This Map Shows That By 1907, Only 11 Car Trips Across the United States Had Been Made

Caitlin Dempsey


Cross-country road trips by automobile in the early 1900s was difficult in part because there was a lack of complete road maps to guide travelers [1].  The earliest navigation resources were route books which provided turn by turn directions.  

One of the earliest and most popular of these guides was the “Official Automobile Blue Book”.  Published as several volumes, the book provided early car drivers with the best available information for transversing the United States.

The 16th volume of Automotive Industries, in a piece about the Blue Book noted [2], “Though road information on an extended scale is is practically a new departure in this country, great progress has been made in these lines during the last two to three years.  For the first time it is possible for automobile tourists to secure reliable information that will enable them to plan trips from any point…” (Related: Before There was GPS: Personal Navigation in the Early 20th Century)

In 1907, a three-volume publication of the Blue Book included a map showing the 11 recorded transcontinental trips that had been made to date. The trips were often undertaken will the goal of crossing the country in the shortest amount of time possible.  Starting in 1903, the map shows the various routes taken with circled numbers and direction arrows indicating which routes each numbered trip took.

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1907 map published in the Blue Book showing transcontinental car trips.

Animated map of cross country car trips from 1903 to 1906

YouTube video

Table of Transcontinental Automobile Trips to 1907

The map was also accompanied by a table showing the start and end dates of these cross-country trips which has been transcribed below.  This table lists the start and end dates of the trip, the start and ending locations of the trip, and the driving team.  The table also listed information about the make of the car, the number of cylinders and the horse power.

San Francisco to New York was the most popular A to B trip with the first four trips being this route and then again in 1905.  This table has been replicated from Transcontinental feature of the Blue Book.  One notation is that the May 18, 1905 both list the same end date but different trip duration days.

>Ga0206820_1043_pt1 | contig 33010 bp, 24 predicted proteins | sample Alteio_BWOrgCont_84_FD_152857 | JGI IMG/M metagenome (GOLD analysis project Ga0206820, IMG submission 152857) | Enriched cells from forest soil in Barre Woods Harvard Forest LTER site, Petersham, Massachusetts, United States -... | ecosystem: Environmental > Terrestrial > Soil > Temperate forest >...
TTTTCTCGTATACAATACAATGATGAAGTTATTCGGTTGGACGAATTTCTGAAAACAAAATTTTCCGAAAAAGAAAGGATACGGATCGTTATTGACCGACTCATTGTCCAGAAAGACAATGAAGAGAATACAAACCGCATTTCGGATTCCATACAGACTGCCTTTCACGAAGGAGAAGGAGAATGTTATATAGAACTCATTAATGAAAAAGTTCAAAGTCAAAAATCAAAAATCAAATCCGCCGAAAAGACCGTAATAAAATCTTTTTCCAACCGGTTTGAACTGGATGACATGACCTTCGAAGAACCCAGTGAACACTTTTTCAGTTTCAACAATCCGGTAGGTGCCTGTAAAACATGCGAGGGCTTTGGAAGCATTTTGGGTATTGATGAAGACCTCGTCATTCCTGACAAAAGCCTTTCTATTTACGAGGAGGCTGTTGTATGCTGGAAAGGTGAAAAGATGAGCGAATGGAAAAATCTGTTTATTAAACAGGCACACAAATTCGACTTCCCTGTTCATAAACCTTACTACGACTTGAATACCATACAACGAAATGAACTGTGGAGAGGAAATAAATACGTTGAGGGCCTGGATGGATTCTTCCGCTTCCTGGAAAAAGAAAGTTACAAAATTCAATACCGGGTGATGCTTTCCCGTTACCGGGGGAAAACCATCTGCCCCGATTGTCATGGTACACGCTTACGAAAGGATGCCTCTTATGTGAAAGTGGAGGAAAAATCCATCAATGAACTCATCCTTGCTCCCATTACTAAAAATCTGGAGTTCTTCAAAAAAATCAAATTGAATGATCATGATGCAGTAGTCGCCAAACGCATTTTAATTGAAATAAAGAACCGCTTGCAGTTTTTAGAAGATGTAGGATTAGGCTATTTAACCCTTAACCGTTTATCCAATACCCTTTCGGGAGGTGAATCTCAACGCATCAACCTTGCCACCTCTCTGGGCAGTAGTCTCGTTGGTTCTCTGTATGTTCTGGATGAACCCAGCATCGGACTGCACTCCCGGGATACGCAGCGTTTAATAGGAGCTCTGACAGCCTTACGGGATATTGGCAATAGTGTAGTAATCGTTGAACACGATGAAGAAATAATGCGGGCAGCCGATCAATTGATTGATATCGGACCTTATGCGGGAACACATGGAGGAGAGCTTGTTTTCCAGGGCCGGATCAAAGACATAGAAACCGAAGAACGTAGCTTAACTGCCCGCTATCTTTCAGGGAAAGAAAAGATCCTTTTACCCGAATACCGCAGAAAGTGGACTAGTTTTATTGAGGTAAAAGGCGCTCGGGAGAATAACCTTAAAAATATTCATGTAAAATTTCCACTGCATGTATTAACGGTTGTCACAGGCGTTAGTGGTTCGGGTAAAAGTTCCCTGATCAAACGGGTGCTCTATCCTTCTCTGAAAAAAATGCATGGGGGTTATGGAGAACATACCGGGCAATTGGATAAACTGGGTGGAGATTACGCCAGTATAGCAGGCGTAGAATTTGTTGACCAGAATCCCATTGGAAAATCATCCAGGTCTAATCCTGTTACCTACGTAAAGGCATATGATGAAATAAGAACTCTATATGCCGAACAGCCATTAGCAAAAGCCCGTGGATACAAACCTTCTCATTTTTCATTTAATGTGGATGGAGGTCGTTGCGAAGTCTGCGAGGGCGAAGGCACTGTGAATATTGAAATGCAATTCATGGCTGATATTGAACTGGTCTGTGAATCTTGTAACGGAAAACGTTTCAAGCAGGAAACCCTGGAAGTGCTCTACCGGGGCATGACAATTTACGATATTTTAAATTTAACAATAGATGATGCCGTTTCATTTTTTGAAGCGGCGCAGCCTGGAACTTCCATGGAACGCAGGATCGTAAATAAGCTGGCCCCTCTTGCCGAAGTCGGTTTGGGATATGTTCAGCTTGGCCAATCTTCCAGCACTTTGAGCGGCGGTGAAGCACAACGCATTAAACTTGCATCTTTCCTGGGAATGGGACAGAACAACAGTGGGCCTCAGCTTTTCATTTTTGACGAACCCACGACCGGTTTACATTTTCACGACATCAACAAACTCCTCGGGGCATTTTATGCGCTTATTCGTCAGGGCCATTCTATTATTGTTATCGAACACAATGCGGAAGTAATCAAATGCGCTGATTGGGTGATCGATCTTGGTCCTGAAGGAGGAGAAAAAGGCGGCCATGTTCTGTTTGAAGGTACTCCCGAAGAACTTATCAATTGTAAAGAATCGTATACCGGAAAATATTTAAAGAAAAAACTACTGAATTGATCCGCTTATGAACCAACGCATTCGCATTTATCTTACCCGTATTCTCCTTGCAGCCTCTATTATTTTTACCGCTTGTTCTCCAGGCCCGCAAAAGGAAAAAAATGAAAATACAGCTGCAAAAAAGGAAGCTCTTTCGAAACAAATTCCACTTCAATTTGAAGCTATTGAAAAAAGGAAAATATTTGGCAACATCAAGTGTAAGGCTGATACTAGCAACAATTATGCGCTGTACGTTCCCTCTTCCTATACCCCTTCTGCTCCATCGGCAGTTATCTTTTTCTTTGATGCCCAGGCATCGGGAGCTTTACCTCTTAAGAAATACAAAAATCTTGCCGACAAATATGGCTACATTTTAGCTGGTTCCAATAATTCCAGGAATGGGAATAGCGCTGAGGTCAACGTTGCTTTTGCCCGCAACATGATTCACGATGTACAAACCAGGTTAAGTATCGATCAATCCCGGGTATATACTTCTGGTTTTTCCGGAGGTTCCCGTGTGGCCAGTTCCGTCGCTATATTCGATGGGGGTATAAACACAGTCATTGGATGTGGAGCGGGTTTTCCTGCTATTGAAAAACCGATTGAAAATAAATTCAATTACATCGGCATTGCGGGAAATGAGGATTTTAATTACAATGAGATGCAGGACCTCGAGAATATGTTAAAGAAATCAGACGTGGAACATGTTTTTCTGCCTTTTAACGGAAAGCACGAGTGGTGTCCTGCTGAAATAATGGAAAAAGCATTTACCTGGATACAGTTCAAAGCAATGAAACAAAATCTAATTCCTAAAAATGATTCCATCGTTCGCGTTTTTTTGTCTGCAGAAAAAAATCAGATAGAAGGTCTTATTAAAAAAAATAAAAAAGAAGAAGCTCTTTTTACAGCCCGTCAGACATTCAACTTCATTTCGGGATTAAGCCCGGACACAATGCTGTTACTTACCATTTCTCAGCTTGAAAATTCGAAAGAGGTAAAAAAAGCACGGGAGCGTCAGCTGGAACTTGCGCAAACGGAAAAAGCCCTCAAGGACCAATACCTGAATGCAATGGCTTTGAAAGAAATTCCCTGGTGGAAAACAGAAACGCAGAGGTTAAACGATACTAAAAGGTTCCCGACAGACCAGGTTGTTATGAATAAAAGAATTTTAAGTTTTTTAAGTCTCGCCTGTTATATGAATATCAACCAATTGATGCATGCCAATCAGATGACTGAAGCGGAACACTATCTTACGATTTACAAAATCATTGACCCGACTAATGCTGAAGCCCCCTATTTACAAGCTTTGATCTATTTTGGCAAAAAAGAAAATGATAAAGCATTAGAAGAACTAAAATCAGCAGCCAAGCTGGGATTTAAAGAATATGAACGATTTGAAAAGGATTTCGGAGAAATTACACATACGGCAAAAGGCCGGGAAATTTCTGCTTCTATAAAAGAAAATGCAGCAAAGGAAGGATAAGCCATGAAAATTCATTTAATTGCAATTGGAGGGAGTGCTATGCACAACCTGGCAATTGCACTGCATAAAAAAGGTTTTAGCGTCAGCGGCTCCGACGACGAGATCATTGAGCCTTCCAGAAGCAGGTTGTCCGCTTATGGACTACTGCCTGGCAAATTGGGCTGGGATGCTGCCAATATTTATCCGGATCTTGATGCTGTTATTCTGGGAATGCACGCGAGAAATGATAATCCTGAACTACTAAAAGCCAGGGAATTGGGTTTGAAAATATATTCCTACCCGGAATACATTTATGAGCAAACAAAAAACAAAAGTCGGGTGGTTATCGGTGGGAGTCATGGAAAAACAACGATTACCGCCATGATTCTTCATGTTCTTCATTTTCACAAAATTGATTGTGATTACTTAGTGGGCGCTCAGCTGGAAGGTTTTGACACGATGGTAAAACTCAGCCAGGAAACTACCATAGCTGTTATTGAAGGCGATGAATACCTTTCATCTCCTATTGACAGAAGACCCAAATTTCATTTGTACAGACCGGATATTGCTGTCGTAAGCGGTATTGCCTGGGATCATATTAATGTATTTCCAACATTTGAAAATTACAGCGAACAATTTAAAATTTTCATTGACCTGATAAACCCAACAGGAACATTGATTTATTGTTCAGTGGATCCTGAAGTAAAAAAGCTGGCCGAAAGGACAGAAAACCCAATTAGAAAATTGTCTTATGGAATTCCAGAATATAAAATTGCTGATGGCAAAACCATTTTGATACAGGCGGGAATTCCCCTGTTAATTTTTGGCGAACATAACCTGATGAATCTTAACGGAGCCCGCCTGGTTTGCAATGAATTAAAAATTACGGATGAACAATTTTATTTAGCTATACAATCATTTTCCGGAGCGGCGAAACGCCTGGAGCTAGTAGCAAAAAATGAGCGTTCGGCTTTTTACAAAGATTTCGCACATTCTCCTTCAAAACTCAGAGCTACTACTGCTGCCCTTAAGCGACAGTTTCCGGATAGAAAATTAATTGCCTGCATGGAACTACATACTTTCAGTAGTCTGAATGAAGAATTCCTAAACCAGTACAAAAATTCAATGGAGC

Start DateFinish DateDurationStarting PlaceFinishing PlaceDriver1Driver2Make of CarCyclindersHorsepower
May 23, 1903July 26, 190363 daysSan Francisco, CANew York, NYDr. H. Nelson JacksonSewall K. CrockerWinton220
June 20, 1903August 21, 190361 daysSan Francisco, CANew York, NYE.T. FetchM.C. KrarupPackard112
July 6, 1903September 17, 190373 daysSan Francisco, CANew York, NYL.L. WhitmanE.I. HammondOldsmobile18
August 1, 1904September 3, 190432 days, 23 hours, 20 minSan Francisco, CANew York, NYL.L. WhitmanC.S. CarrisFranklin10
May 8, 1905June 21, 190544 daysNew York, NYPortland, ORDwight D. HussMilford WigleOldsmobile18
May 8, 1905June 21, 190551 daysNew York, NYPortland, ORP.P. MagargelBarton StanchfieldOldsmobile18
August 10, 1905November 10, 190584 daysNew York, NYPortland, ORP.P. MagargelDavid FassettReo216
November 21, 1905June 9, 1906201 daysSan Francisco, CANew York, NYP.P. MagargelDavid FassettReo216
June 7, 1906November 28, 1906175 daysWenatche, WANew York, NYWm. S. Gehr and wifeW.E. Canfield and wifeGlide436
August 2, 1906August 17, 190615 days, 2hrs, 10 minStockton, CANew York, NYL.L. WhitmanC.S. CarrisFranklin630
August 16, 1906September 9, 190624 days, 8 hrs, 45 minNew York, NYSan Francisco, CARichard H. LittleD. HaggertyBuick222


[1] Bauer, J. T. (2009). The Official Automobile Blue Book, 1901–1929: Precursor to the American Road Map. Cartographic Perspectives, (62), 4-27.

[2] Transcontinental feature of the Blue Book.  1907.  Automobile Industry (16) 1014.


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About the author
Caitlin Dempsey
Caitlin Dempsey is the editor of Geography Realm and holds a master's degree in Geography from UCLA as well as a Master of Library and Information Science (MLIS) from SJSU.